BEIJING – State media says the death toll in a coal mine blast in southwest China‘s Guizhou province has risen to 21.The official Xinhua News Agency said Friday that 31 workers were in the mine when the blast happened Thursday night, and that 10 managed to escape. It did not immediately give any other details.Although safety conditions have improved in the last several years, China’s mining industry is by far the world’s deadliest, with accidents and blasts killing more than 2,600 coal miners last year.
Obama wants $80 billion to upgrade nuclear arms complex By Susan Cornwell and Phil Stewart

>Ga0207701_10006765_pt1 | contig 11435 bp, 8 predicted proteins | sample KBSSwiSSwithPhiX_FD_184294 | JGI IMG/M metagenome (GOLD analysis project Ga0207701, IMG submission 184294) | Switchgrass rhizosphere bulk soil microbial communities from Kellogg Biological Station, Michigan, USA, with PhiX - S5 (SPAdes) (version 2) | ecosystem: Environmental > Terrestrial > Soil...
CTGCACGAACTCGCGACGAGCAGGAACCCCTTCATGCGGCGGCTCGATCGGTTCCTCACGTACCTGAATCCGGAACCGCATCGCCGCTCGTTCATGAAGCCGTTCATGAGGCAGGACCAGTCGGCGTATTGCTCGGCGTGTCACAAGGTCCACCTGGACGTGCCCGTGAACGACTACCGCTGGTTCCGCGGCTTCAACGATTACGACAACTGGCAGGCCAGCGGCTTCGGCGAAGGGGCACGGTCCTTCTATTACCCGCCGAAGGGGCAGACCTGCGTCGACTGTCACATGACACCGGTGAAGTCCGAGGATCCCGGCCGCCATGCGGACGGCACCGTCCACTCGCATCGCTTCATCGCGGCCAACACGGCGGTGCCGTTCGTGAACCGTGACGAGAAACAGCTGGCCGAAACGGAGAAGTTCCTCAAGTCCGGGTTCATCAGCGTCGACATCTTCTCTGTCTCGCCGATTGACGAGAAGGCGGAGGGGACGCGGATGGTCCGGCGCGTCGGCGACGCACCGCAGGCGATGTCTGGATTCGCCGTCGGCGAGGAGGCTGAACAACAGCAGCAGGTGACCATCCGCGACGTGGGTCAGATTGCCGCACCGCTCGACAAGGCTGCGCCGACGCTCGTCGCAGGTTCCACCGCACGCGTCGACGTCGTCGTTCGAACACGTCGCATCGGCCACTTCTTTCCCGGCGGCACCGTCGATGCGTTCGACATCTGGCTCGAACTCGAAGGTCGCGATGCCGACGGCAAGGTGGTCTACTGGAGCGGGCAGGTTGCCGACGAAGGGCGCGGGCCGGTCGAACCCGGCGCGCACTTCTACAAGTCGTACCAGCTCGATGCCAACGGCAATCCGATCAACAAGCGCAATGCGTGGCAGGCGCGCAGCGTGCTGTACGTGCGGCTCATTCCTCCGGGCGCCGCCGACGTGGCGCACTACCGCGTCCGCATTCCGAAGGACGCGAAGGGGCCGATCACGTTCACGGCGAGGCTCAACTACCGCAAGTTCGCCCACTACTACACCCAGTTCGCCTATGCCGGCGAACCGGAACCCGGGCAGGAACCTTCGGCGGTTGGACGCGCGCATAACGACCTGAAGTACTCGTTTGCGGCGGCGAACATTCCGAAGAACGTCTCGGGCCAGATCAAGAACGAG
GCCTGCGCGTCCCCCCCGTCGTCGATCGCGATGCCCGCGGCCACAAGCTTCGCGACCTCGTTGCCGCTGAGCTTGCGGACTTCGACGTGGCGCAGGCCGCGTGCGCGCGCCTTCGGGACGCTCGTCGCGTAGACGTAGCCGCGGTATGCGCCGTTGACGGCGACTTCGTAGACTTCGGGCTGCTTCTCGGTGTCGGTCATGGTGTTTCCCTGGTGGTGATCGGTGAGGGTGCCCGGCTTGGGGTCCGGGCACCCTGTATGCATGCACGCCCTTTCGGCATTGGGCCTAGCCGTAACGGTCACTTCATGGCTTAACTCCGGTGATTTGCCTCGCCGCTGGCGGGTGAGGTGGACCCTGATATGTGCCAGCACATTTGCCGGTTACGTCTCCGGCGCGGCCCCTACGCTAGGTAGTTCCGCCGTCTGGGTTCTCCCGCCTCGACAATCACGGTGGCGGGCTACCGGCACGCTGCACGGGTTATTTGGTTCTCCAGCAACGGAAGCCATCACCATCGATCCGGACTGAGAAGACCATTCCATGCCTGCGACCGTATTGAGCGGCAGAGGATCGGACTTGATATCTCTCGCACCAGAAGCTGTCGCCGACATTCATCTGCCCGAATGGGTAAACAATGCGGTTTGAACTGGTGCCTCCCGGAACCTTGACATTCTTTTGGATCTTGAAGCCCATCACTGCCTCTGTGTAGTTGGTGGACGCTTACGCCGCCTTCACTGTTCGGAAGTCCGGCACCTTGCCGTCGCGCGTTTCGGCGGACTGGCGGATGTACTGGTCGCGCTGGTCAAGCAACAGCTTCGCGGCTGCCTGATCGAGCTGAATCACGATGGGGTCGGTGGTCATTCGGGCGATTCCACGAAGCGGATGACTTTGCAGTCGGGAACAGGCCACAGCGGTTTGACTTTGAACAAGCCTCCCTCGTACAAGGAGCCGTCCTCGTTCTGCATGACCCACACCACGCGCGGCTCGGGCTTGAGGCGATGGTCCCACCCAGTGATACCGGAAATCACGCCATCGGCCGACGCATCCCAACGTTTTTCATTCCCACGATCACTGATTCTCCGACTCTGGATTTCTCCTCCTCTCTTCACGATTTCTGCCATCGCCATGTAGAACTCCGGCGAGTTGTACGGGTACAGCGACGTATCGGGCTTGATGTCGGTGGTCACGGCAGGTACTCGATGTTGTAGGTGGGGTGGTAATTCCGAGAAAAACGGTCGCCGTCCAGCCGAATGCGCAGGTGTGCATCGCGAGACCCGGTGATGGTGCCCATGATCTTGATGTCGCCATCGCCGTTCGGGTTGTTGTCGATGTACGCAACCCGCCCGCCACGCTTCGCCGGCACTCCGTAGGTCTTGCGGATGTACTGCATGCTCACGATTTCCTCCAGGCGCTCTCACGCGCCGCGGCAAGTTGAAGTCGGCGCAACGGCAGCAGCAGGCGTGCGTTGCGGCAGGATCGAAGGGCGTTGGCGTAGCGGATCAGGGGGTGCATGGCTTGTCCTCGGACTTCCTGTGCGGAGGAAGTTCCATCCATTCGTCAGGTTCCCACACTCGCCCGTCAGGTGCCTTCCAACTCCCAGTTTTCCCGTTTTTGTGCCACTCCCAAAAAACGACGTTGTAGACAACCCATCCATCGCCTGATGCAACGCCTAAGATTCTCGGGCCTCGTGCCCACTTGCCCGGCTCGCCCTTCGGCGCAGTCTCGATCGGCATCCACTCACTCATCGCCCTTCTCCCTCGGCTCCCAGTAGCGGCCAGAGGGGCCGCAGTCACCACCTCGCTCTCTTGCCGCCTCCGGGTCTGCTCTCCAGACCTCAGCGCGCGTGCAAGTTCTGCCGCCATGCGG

WASHINGTON (Reuters) – President Barack Obama sent a landmark arms-reduction treaty with Russia to the Senate on Thursday for ratification and called for $80 billion in nuclear funding, which could help win opposition support.Defense Secretary Robert Gates said the funds, which would be spent over a decade, were needed to „rebuild and sustain America’s aging nuclear stockpile.”The treaty, which must be ratified by the Senate and Russia’s parliament before it goes into force, would reduce the strategic nuclear arsenals deployed by the former Cold War foes by 30 percent within seven years.Known as the Strategic Arms Reduction Treaty, it is also seen as a major step toward „resetting” U.S.-Russia relations, which were prickly under the Bush administration.”The U.S. is far better off with this treaty than without it,” Gates, a holdover from the Bush administration, said in an opinion piece in the Wall Street Journal. „It strengthens the security of the U.S. and our allies and promotes strategic stability between the world’s two major nuclear powers.”Gates said the treaty had the unanimous support of America’s military leadership.Obama, who won a Nobel Peace Prize in part for his vision of a nuclear-free world, must get some Republican backing to win the 67 votes needed for Senate approval. Obama’s Democrats and their allies have 59 seats in the Senate.Some Senate Republicans previously argued that Obama needed to commit more resources to modernizing the U.S. nuclear weapons complex to convince them the treaty was viable.”This might be what’s necessary to buy the votes for ratification,” said Hans Kristensen, director of the Nuclear Information Project at the Federation of American Scientists.The White House noted the $80 billion in funding for the nuclear stockpile came on top of more than $100 billion in additional investments in nuclear delivery systems, like nuclear submarines.READY FOR VOTE BY AUGUST-Obama discussed efforts to ratify the treaty in a telephone conversation with Russian President Dmitry Medvedev on Thursday.”The presidents stressed the importance of completing the ratification process in both countries as soon as possible,” the White House said in a statement.The Senate Foreign Relations Committee, chaired by 2004 Democratic presidential hopeful John Kerry, aims to get the treaty ready for an eventual full Senate vote before Congress breaks for the summer recess in August, aides said.Kerry said the $80 billion funding request was the largest since the Cold War.”It demonstrates the Obama administration’s commitment to keeping America’s nuclear deterrent safe and effective for a generation to come,” Kerry said in a statement.Kerry’s committee is planning to roll out Republican political heavyweights to testify, including former Secretaries of State Henry Kissinger and James Baker.Obama has made nuclear nonproliferation one of the main goals of his presidency and last month unveiled a policy restricting U.S. use of nuclear weapons. He has also renounced the development of new atomic weapons and in May disclosed for the first time the current size of the U.S. nuclear arsenal. Russia said on Wednesday it may lift the veil on its nuclear arsenal after the treaty with the United States comes into force. If it does, that could raise pressure on other nuclear powers — such as China, Pakistan, India and Israel — to disclose their capabilities and potentially put global nuclear stockpiles on a downward trend, analysts say.(Additional reporting by Matt Spetalnick; Writing by Phil Stewart; Editing by John O’Callaghan)